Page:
# A strictly increasing continuous function that is differentiable at no point of a null set

We build in this article a strictly increasing continuous function $$f$$ that is differentiable at no point of a null set $$E$$. The null set $$E$$ can be chosen arbitrarily. In particular it can have the cardinality of the continuum like the Cantor null set.

### A set of strictly increasing continuous functions

For $$p \lt q$$ two real numbers, consider the function $f_{p,q}(x)=(q-p) \left[\frac{\pi}{2} + \arctan{\left(\frac{2x-p-q}{q-p}\right)}\right]$ $$f_{p,q}$$ is positive and its derivative is $f_{p,q}^\prime(x) = \frac{2}{1+\left(\frac{2x-p-q}{q-p}\right)^2}$ which is always strictly positive. Hence $$f_{p,q}$$ is strictly increasing. We also have $\lim\limits_{x \to -\infty} f_{p,q}(x) = 0 \text{ and } \lim\limits_{x \to \infty} f_{p,q}(x) = \pi(q-p).$ One can notice that for $$x \in (p,q)$$, $$f_{p,q}^\prime(x) \gt 1$$. Therefore for $$x, y \in (p,q)$$ distinct we have according to the mean value theorem $$\frac{f_{p,q}(y)-f_{p,q}(x)}{y-x} \ge 1$$.

### Covering $$E$$ with an appropriate set of open intervals

As $$E$$ is a null set, for each $$n \in \mathbb N$$ one can find an open set $$O_n$$ containing $$E$$ and measuring less than $$2^{-n}$$. $$O_n$$ can be written as a countable union of disjoint open intervals as any open subset of the reals. Then $$I=\bigcup_{m \in \mathbb N} O_m$$ is also a countable union of open intervals $$I_n$$ with $$n \in \mathbb N$$. The sum of the lengths of the $$I_n$$ is less than $$1$$.

$$I$$ has following property.
Let $$x \in E$$, $$U$$ be a neighbourhood of $$x$$ and let $$n \in \mathbb N$$. Then there exist $$i_1 \lt \dots \lt i_n$$ such that $$x \in I_{i_k} \subset U$$ for each $$k \in \{1, \dots,n\}$$.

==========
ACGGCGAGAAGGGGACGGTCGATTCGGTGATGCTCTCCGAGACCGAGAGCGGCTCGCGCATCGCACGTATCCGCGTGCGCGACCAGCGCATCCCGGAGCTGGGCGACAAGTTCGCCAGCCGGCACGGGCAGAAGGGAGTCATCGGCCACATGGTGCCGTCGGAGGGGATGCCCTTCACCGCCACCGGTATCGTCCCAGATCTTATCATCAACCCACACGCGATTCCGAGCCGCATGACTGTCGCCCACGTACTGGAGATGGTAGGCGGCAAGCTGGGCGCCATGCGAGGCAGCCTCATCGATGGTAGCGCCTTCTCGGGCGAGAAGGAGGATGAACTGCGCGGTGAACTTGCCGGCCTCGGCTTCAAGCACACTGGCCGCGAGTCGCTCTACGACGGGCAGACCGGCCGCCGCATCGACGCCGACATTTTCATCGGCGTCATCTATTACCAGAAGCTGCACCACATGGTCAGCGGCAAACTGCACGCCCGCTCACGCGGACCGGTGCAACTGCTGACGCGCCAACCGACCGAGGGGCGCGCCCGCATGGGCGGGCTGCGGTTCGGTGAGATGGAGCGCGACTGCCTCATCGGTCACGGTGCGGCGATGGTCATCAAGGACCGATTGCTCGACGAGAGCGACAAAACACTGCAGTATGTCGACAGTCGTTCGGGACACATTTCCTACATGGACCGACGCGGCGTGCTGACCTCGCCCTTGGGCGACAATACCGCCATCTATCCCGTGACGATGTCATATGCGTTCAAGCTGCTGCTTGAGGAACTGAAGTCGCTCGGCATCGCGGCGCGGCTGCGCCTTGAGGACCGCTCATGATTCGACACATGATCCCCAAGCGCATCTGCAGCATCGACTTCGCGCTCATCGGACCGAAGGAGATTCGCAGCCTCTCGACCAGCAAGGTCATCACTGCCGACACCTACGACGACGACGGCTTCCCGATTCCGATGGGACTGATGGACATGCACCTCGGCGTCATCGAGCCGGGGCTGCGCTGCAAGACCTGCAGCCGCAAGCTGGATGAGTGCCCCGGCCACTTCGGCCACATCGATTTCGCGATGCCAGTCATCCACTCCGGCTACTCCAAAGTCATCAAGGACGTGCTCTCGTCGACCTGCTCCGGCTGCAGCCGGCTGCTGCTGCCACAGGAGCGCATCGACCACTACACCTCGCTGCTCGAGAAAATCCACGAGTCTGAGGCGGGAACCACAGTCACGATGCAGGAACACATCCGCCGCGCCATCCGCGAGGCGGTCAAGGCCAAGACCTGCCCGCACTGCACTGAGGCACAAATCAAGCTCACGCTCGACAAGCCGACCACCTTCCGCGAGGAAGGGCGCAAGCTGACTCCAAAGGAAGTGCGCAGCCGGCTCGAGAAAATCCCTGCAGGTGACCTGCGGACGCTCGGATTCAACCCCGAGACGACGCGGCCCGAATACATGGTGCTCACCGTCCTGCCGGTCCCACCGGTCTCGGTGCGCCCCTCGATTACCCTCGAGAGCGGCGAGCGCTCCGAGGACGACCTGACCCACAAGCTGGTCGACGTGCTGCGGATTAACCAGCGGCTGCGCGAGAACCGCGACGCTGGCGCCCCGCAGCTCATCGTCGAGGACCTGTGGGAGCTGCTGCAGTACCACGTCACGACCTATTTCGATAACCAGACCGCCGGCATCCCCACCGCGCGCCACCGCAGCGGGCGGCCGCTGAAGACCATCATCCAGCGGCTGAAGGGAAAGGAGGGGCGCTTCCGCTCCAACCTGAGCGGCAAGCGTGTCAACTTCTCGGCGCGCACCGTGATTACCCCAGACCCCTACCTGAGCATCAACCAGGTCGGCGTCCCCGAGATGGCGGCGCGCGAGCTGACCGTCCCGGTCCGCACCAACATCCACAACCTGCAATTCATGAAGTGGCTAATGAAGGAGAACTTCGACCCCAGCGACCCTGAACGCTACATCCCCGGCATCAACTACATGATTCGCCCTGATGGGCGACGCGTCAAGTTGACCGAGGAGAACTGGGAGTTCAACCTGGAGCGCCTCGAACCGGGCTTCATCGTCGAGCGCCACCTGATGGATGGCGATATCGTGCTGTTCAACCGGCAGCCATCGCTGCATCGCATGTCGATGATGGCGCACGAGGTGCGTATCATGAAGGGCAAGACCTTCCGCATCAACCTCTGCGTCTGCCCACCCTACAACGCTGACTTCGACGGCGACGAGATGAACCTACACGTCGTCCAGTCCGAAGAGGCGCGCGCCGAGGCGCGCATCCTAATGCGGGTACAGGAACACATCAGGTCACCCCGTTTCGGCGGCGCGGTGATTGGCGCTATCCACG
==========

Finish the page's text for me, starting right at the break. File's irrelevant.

Let’s prove it. As $$U$$ is supposed to be open, one can find $$m \in \mathbb N$$ large enough in order to have $$(x-2^{-m-1},x+2^{-m-1}) \subset U$$. Then $$x$$ belongs to one of the open intervals $$I_{i_1}$$ of $$O_{m+1}$$. For that $$i_1$$ we have $$I_{i_1} \subset U$$ as the length of $$I_{i_1}$$ is at most equal to $$2^{-(m+1)}$$. The prove can then be completed by induction.

### Defining the function $$f$$

Each open interval $$I_n$$ of $$I$$ can be written $$I_n=(p_n,q_n)$$ with $$p_n \lt q_n$$. For $$n \in \mathbb N$$ we denote $$f_n=f_{p_n,q_n}$$ and set $$f=\sum_{n=1}^\infty f_n$$. For all $$x \in \mathbb R$$ and $$n \in \mathbb N$$ we have $0 \le f_n(x) \le \pi (q_n-p_n) = \pi \mu(I_n),$ where $$\mu$$ denotes Lebesgue measure. By hypothesis, the series of positive numbers $$\sum \mu(I_n)$$ converges (and its sum is less than one). Therefore the series of positive functions $$\sum f_n$$ converges uniformly. Also $$f$$ is continuous and strictly increasing as the $$f_n$$ are all continuous and strictly increasing.

Let $$x \in E$$. We show that $$f$$ is not differentiable at $$x$$. According to previous paragraph, for all $$m \in \mathbb N$$ we can chose a sequence $$i_1 \lt \dots \lt i_m$$ such that $$x \in I_{i_k}$$ and $$I_{i_k} \subset (x -1/m,x+1/m)$$ for each $$k \in \{1, \dots, m\}$$. As $$I_{i_1} \cap \dots \cap I_{i_m}$$ is an open subset containing $$x$$, we can pick up $$y_m \in I_{i_1} \cap \dots \cap I_{i_m}$$ distinct of $$x$$. Then $\frac{f(y_m)-f(x)}{y_m-x} \ge \sum_{k=1}^m \frac{f_{i_k}(y_m)-f_{i_k}(x)}{y_m-x} \ge \sum_{k=1}^m 1 = m,$ according to the first paragraph. The sequence $$(y_m)$$ converges to $$x$$ and $\lim\limits_{n \to \infty} \frac{f(y_m)-f(x)}{y_m-x} = \infty.$ This proves that $$f$$ is not differentiable at $$x$$.